The Mines Safety and Inspection Amendment Act 2008,
assented to on 16 April 2008, has introduced some structural
changes to the Mines Safety Inspection Act 1994 (WA)
(Act). This includes expanding the scope of
the Occupational Health and Safety Tribunal
(Tribunal), removing any doubt about the civil
liability of elected safety and health representatives
(SHR) when performing their duties, and
responding to the increased exploration push in Western
Australia by clarifying the role and appointment of an
"exploration manager" under the Act.
The powers of the Tribunal have been expanded so that
"reviewable decisions" under the Act now include
those made by the State Mining Engineer, or their delegate
under the Mines Safety Inspection Regulations 1996
On receipt of a notice of a decision made by the State
Mining Engineer, the "principal employer" has 14 days
to request a review of the decision by the Tribunal. The
"principal employer" is bound to follow the original
decision made by the State Mining Engineer until the Tribunal
has delivered its decision (s102AA(6)).
SHRs are now immune from civil prosecution in the
performance of any of their duties under the Act, particularly
in relation to the issuing of Provisional Improvement Notices
(PINs) under Part 3, Division 4 of the Act. It
appears that the low numbers of PINS issued since they were
introduced into the Act has been partly attributed to
uncertainty about the SHRs' liability when issuing or
choosing not to issue a PIN.
"Exploration manager" is now a defined term under
the Act. Any appointment of an "exploration manager"
must now be notified in writing by the "principal
employer" to the senior inspector for the region
prior to any exploration operations being
performed on a tenement. Notwithstanding this change, the
"registered manager" may fulfil the exploration
manager's duties for exploration operations where the
operations are on tenements adjacent to existing mining
operations. Under the Act, it is no longer the owner of the
adjacent tenement, but the "principal employer" of
the adjacent tenement, that permits this appointment.
Where only exploration operations are being carried out on
the tenements and no "registered manager" is required
i.e. under the exclusion provided by s33(7) of the Act, the
"principal employer" must notify the senior inspector
of the region in writing of the appointed "exploration
manager" (s47(2)(a)) and the person responsible for the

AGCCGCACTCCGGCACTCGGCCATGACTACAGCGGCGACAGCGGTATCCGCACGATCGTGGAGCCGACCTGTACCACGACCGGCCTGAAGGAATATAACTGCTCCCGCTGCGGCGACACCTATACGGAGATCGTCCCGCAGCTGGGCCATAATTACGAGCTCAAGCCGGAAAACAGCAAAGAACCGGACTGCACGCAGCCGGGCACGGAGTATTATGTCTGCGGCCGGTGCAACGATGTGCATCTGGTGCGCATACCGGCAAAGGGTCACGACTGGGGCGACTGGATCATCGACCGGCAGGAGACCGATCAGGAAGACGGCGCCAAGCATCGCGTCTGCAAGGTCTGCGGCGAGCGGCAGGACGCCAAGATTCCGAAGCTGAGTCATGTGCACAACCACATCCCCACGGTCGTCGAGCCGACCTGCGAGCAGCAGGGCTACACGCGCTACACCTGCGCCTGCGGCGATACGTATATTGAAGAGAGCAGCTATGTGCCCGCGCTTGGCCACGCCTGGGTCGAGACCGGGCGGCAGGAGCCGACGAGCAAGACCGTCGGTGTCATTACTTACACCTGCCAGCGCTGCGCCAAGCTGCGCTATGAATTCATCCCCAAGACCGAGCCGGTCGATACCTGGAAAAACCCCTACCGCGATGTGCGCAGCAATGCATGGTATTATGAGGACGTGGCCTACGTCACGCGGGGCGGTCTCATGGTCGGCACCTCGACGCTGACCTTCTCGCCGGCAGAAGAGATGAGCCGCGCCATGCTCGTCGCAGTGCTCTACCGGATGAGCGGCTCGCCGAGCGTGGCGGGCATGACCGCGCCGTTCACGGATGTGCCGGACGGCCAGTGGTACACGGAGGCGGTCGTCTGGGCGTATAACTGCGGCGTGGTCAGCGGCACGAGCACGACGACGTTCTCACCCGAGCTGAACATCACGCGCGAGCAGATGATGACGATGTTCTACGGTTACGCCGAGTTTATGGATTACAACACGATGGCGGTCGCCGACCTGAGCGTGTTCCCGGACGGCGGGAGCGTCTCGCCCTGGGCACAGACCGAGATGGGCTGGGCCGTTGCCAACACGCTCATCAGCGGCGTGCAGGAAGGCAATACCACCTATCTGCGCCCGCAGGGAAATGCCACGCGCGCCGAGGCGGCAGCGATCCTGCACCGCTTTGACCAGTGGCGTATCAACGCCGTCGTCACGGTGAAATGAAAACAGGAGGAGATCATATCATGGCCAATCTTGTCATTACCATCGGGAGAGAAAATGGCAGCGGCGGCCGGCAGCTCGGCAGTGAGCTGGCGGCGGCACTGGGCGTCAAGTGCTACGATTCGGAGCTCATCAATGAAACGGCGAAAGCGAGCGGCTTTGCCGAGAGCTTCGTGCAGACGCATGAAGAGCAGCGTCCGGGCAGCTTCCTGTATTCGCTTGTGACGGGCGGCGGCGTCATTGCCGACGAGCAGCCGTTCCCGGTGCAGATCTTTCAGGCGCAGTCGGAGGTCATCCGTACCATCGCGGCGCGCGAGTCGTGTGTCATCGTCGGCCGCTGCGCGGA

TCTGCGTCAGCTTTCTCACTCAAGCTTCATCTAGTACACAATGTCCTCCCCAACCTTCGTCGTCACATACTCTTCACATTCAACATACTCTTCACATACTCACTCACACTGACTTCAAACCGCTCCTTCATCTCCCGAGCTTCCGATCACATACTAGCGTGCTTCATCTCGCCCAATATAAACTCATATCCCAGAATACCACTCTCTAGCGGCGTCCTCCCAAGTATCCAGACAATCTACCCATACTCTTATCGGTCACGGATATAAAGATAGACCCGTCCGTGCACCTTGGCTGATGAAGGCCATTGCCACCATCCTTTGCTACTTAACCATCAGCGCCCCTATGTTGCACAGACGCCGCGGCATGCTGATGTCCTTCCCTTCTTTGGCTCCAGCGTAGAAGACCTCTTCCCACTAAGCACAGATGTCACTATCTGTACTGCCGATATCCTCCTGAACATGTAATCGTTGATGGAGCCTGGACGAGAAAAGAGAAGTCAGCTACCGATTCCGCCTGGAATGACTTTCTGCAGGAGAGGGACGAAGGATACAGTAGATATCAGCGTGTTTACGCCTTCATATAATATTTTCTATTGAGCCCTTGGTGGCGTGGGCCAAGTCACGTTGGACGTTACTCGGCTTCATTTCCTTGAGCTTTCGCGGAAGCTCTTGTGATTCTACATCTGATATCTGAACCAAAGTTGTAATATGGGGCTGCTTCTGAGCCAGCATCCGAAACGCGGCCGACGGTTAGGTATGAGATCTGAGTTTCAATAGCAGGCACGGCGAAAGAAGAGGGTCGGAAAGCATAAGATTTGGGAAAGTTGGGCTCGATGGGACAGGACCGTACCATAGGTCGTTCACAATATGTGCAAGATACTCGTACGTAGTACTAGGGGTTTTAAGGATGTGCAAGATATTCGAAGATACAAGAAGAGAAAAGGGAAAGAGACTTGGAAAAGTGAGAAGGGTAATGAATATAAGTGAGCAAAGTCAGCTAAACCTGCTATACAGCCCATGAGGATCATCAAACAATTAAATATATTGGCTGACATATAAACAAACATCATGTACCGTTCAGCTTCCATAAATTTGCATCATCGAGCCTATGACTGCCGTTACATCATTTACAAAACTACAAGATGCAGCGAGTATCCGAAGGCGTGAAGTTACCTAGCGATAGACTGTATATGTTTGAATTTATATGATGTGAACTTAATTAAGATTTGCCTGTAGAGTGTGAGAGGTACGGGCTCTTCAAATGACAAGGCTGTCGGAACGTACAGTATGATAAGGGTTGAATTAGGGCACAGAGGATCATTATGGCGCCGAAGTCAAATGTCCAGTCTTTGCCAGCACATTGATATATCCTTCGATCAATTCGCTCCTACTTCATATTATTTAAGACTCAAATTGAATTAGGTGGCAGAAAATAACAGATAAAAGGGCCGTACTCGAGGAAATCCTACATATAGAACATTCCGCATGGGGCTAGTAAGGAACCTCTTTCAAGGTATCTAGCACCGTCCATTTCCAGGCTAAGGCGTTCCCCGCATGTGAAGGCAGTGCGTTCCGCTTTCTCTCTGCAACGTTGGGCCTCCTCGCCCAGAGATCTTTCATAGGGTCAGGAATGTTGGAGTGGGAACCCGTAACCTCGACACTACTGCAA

management of exploration activity on the tenements who need
not be the '"exploration manager" (s47(2)(b))
e.g. a consulting field geologist, and the location, scope and
nature of the exploration operations (s47(3)).
The definition of "principal employer" has been
expanded to now include the person who has 'overall
control and supervision of the exploration operations at the
mine and the 'exploration manager'. The
"exploration manager" and others who may have the
requisite control over exploration activities on the tenements
become accountable for the principal employer's duties
under the Act e.g. s13 Duty of Care requirements. This is
despite the "exploration manager"' not being
appointed as the registered manager.
Finally, aesthetic drafting changes have been made to the
general penalty provisions for minor offences which have now
been included in the general penalty provisions of the Act.
These changes have been brought in as interim measures, as
the Act is currently undergoing a further review by
Commissioner Kenner who is taking into consideration the
objectives of the National Mines Safety Framework. As it
happens, this review is running parallel to the Federal
Government's push to "harmonise" safety
across Australia. The harmonisation process is in full swing
with the three person panel appointed (including Commissioner
Mayman from Western Australia) already undertaking
consultations throughout Australia on how best to harmonise the
plethora of State based safety laws.
A discussion paper on harmonisation is expected to be made
public by the end of May 2008 after which a consultation phase
will be entered into. For those in mining operations, it is
likely that a safety case regime (not dissimilar to that
applying in the oil and gas industry) will be part of the
We will keep you abreast of changes as they happen.
The content of this article is intended to provide a
general guide to the subject matter. Specialist advice should
be sought about your specific circumstances.
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